Robin’s Residency at Hambidge Center for Creative Arts and Sciences

Road through the Blue Ridge Mountain leading to Hambidge. Photo by Robin Israel.
Road through the Blue Ridge Mountain leading to Hambidge. Photo by Robin Israel.

The Hambidge Creative Residency Program is nestled in 600 acres of the Blue Ridge Mountains in north Georgia. Established by Mary Crovatt Hambidge in 1934, it is one of the oldest residencies in the United States and is listed on the National Register of Historic Places. Hambidge was a revolutionary weaver in terms of both color and design. Her work has been exhibited in the Museum of Modern Art in New York and at the Smithsonian Institute in Washington, D.C.


The residency allows time and space for focus, thought, and uninterrupted work—no internet, television, or radio to distract—and full days of quiet time for people in all forms of creative disciplines. While most residents are visual artists or writers, applications are accepted from scientists, composers, chefs, dancers, designers, and academics.


Robin was awarded a three-week residency for May 2018, as a writer working on a novel, and spent her days re-structuring her story, revising the novel plan, and writing. Four evenings a week, the community had dinners at which all the residents had time to talk about their processes, goals, and difficulties. This discussion was useful, no matter what discipline anyone was working in, since there were many points of conversion in ideas. Robin also participated in the Second Saturday Artist Talk as a reader. The most valuable part of the residency, however, was in dedicating time to only the work at hand and creating multiple visions of it from varying angles, sometimes based on conversations around dinner with artists and other writers. In a setting like this, it is surprising to realize how cluttered our minds can get with the day-to-day, and how valuable silence and space clarify our work.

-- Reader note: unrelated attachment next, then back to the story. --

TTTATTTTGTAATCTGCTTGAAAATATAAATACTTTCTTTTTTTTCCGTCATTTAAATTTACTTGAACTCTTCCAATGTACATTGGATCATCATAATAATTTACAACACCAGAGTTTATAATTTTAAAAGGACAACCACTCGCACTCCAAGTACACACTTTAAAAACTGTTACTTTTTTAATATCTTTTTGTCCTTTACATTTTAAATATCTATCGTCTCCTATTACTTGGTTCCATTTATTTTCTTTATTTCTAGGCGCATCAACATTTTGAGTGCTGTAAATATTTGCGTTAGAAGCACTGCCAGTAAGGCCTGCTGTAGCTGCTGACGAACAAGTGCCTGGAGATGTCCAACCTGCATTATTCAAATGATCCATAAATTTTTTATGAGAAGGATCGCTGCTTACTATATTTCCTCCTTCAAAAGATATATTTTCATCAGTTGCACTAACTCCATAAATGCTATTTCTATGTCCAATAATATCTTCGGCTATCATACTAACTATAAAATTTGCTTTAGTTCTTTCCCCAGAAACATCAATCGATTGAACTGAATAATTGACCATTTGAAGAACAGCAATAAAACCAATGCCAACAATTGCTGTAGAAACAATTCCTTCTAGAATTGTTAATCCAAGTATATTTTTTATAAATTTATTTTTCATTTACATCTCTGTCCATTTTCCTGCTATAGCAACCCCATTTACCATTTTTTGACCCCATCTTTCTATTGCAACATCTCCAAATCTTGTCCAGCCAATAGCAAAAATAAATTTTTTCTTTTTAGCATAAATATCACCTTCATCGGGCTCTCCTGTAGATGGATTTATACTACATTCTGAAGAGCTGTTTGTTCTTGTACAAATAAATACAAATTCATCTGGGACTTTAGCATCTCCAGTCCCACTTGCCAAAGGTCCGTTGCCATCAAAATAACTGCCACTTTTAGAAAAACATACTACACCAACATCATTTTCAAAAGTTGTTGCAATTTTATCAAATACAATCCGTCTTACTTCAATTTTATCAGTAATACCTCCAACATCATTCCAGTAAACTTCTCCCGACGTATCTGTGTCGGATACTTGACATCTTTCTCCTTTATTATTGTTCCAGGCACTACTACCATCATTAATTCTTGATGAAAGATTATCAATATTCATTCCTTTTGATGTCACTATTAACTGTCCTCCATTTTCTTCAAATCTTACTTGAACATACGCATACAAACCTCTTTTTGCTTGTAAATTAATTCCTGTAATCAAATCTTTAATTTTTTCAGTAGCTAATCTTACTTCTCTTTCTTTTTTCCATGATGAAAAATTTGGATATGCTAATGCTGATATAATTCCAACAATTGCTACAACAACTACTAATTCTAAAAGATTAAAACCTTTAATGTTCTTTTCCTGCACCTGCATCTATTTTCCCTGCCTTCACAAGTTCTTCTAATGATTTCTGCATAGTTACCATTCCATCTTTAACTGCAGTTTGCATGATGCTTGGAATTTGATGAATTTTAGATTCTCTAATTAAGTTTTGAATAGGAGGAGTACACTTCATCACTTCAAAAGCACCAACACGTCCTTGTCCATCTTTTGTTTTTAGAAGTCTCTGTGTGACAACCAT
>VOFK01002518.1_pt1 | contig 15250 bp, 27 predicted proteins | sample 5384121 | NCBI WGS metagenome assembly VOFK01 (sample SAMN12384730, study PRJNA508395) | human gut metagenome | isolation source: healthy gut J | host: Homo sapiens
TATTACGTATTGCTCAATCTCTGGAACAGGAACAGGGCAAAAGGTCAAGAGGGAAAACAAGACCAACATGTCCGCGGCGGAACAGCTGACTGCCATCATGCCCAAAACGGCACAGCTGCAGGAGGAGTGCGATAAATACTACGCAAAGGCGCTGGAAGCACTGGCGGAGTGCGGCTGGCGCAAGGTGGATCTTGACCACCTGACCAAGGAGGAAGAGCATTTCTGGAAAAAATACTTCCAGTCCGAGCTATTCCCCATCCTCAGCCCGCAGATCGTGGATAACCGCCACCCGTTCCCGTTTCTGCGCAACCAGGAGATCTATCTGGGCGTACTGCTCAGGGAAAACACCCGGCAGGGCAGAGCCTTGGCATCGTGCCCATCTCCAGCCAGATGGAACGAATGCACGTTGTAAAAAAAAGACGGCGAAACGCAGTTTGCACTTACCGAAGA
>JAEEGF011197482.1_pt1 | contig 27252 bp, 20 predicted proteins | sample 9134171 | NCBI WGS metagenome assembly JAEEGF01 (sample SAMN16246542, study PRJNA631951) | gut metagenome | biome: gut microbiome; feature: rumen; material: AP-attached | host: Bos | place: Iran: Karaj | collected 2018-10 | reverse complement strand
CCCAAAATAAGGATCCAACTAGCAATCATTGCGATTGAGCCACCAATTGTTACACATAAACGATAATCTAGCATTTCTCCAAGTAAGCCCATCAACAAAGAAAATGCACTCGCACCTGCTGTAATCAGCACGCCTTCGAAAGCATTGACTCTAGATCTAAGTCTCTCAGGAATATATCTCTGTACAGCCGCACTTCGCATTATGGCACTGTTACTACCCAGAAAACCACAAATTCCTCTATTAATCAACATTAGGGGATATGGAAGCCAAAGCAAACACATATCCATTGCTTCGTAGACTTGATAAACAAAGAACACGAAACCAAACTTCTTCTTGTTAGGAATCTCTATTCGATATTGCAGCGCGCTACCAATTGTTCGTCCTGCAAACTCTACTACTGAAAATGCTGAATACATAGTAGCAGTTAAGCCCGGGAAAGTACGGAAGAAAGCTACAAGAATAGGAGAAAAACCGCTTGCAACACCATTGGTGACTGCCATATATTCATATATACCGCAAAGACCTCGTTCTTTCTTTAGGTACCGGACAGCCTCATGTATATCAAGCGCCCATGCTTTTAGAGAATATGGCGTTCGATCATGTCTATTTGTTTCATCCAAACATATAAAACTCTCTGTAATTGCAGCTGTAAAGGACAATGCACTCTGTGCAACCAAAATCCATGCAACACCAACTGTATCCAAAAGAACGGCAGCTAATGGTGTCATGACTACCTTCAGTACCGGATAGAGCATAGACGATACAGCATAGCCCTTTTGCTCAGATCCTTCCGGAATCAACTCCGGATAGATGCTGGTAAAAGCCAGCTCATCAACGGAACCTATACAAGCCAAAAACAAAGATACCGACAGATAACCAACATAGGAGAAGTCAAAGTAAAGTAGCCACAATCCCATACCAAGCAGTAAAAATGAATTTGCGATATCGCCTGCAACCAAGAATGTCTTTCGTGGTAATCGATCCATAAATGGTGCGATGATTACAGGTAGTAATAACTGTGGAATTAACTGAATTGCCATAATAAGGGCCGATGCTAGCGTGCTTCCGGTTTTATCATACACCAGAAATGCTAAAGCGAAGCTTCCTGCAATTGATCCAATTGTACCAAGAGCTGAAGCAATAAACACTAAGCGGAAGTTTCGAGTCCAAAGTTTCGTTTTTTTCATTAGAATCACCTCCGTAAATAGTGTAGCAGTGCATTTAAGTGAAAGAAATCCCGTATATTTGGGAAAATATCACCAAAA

Robin shared time and conversations there with visual and conceptual artists, poets and writers, a composer, a sociologist, and a chemist working with scent molecules.

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